This is the tale of two timeshares.

One that sells itself and the other where they shove it down your throat.

Yes, I’m talking about timeshares again because I enjoy listening to their pitch to see their latest sales tricks.

My wife, Ellen and I often sit in on a sales pitch just for fun to get our gift card and to see what other bonuses we can negotiate out of them.

We’ve been through at least 30 sales pitches over the years and one sales rep said we could probably sell him a timeshare since we knew all of their tricks.

We love our timeshares and have no intention of adding to our timeshare portfolio so it’s usually just a way for us to get a free dinner in exchange for a couple of hours of entertainment (yes we have a warped perspective of fun!).

Full disclosure: We own a few timeshares in Sedona and Lake Tahoe and we’ve always purchased on the resale market for pennies on the dollar.

We never paid retail price for our weeks.

Timeshare salespeople are always fine-tuning their sales pitch so they can close more new clients and upsell current clients.

They test their pitches on hundreds of couples every day so it’s safe to say the pitch they’re trying on us is pretty effective.

These people will sell you a timeshare even if you don’t want one through high-pressure sales tactics with sometimes 4-5 people tag-teaming you until you agree to buy.

They won’t let you out the door until you say “uncle”.

One sales rep called us stupid because we didn't take him up on his irresistible offer.

Recently, we spent a week at our South Lake Tahoe timeshare which is an older property but right on the lake with a private beach.

Lakefront property at Lake Tahoe is virtually impossible to find so this is a prime location.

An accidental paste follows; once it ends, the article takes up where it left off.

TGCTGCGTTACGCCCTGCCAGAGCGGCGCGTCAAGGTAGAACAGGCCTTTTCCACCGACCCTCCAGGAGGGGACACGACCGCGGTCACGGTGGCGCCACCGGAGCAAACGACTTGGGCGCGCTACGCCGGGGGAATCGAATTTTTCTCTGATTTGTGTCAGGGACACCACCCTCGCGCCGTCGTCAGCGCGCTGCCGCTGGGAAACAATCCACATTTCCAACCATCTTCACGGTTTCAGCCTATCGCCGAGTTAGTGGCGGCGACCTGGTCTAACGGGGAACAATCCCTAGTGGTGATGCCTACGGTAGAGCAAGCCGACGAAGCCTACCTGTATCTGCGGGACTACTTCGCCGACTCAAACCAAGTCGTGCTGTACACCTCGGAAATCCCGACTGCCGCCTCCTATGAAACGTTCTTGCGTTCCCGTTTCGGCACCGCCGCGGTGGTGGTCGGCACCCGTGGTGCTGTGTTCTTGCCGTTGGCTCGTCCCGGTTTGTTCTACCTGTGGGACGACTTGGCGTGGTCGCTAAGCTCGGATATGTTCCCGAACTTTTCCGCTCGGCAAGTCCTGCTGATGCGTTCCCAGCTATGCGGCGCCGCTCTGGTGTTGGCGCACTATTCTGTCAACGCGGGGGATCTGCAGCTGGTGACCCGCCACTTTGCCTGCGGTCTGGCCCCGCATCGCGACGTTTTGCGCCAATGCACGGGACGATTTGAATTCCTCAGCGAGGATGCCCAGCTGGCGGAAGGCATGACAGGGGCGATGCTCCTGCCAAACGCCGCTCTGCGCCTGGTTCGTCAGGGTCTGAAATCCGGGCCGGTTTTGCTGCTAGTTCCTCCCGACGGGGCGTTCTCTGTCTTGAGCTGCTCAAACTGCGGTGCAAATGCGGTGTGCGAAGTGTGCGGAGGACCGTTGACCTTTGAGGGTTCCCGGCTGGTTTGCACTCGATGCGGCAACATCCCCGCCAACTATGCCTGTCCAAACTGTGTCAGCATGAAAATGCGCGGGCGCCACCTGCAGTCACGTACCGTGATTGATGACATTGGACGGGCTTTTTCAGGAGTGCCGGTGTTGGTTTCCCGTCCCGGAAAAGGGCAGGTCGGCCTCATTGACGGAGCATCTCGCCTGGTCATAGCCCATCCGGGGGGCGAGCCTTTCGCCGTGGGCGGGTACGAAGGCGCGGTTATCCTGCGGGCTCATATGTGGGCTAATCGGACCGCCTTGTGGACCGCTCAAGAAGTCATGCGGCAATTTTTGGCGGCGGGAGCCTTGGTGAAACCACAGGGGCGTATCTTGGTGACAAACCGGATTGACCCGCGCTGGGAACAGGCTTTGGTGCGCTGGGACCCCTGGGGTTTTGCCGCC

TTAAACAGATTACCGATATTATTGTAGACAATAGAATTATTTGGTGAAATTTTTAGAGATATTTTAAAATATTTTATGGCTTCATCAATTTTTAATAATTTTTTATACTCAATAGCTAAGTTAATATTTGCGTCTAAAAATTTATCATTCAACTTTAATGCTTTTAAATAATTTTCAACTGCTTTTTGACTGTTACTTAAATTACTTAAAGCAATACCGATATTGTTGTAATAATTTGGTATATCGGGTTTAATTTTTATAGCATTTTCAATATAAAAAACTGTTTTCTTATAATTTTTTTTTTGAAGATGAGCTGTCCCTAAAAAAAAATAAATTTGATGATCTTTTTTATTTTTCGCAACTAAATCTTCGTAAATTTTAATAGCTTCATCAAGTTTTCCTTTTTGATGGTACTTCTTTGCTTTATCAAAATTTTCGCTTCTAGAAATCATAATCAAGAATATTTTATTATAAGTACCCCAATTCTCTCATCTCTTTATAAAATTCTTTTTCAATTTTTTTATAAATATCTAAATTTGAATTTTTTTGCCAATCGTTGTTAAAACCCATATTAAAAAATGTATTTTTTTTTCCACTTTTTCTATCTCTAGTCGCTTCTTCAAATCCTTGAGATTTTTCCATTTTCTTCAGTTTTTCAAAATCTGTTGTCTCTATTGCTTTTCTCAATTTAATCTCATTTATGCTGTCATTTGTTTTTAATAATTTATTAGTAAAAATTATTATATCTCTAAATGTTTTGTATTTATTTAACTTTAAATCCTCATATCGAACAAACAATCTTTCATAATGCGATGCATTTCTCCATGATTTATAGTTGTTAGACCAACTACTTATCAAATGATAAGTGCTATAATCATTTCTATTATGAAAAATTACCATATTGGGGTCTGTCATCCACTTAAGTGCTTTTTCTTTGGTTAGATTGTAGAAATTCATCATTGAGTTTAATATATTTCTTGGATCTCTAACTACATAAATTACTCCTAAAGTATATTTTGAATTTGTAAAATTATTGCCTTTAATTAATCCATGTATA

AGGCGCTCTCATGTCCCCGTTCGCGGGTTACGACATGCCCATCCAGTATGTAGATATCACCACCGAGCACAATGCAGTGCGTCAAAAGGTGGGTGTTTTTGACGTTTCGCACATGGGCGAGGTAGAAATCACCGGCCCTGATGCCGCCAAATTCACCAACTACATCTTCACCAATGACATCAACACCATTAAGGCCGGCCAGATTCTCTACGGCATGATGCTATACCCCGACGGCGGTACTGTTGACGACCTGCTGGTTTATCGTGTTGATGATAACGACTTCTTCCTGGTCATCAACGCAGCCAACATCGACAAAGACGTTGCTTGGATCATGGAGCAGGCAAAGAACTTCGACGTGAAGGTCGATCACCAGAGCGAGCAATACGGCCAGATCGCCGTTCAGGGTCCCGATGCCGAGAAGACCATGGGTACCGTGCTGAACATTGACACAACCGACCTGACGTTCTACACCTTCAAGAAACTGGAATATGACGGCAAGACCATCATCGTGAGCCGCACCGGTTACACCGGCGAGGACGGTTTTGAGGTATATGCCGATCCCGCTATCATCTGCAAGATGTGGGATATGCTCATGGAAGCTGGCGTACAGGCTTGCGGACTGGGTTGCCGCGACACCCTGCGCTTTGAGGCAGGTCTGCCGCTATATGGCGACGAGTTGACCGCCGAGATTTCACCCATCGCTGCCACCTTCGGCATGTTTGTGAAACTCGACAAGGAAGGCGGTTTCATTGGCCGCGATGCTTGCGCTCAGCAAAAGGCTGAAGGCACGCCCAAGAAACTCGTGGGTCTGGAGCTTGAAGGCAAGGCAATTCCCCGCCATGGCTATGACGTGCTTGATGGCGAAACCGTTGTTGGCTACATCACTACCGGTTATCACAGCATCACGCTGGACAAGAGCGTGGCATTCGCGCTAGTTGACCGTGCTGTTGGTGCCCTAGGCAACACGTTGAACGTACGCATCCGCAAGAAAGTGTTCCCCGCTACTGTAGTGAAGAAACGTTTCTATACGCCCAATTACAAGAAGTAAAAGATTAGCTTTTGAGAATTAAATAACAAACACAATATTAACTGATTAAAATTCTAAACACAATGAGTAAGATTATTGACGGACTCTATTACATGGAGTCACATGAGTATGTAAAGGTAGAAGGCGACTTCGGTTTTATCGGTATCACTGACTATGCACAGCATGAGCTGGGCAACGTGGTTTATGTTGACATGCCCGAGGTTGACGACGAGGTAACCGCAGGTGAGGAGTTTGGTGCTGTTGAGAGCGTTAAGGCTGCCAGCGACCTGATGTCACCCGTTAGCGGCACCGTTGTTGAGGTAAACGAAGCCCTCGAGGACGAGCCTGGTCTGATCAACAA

Tahoe Beach & Ski is an independently owned timeshare, not run by the mega-resort companies.

The annual fees are minimal and the goal of the resort is to provide a great, affordable, family experience for the owners, not to make a huge profit.

Most timeshares are in it to make as much profit as possible, hence the high-pressure sales pitches.

Tahoe Beach & Ski doesn’t have a sales team.

There are minimal units available on the resale market and they go for $500 to $1000 depending on the size of the unit.

They never have to advertise to sell available units.

In fact, most of the time, the owners purchase additional weeks to share with family and friends.

Where else can you get lakefront accommodations at Lake Tahoe for around $90 a night?

People want to buy timeshares at Tahoe Beach and Ski because it creates an pleasant atmosphere of an affordable, amazing experience.

Also, if you want to sell your unit back to the resort, they’ll gladly buy it back from you.

Try that at a mega-resort.

Next door to Tahoe Beach and Ski is the Lake Tahoe Vacation Resort which used to be an Embassy Suites.

It’s a mega-resort owned by Hilton.

Our Sedona timeshare is owned by Hilton and they are definitely a “for profit” company.

Hilton adds properties to their portfolio by purchasing distressed and bankrupt timeshare properties.

There’s nothing wrong with that tactic except they often cross the line with deceptive and dishonest practices.

Hilton desperately wants to take over Tahoe Beach and Ski to gain access to the private beach for the guests of the Lake Tahoe Vacation Resort.

If this happens the beach will be overcrowded and the resort atmosphere will be destroyed.

Over the years, Hilton has purchased resale units at Tahoe Beach and Ski and now owns 25% of the units.

They even colluded with the management company to acquire units illegally behind the back of the board who is required to approve all resales.

They’ve tried to take over the board many times by misrepresenting their views while running for board seats.

This is classic David vs. Goliath.

We actually own timeshares with both companies, but we don’t want to see Tahoe Beach and Ski taken over by the mega-resort.

If Hilton wins, Tahoe Beach and Ski will no longer be a relaxing, no-pressure resort.

Hilton will raise the fees and pressure us into upgrading every few years.

Through a grass-roots effort, we’ve successfully held them off for now but we’re afraid the deep pockets of Hilton will eventually buy enough units to gain controlling interest of the resort.

Which experience do you prefer? The laid-back, sells-itself approach or the high-pressure, in-your-face sales tactic?

Do you let people buy when they're ready or do you aggressively sell your products and services just to close another deal?


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Ted Prodromou

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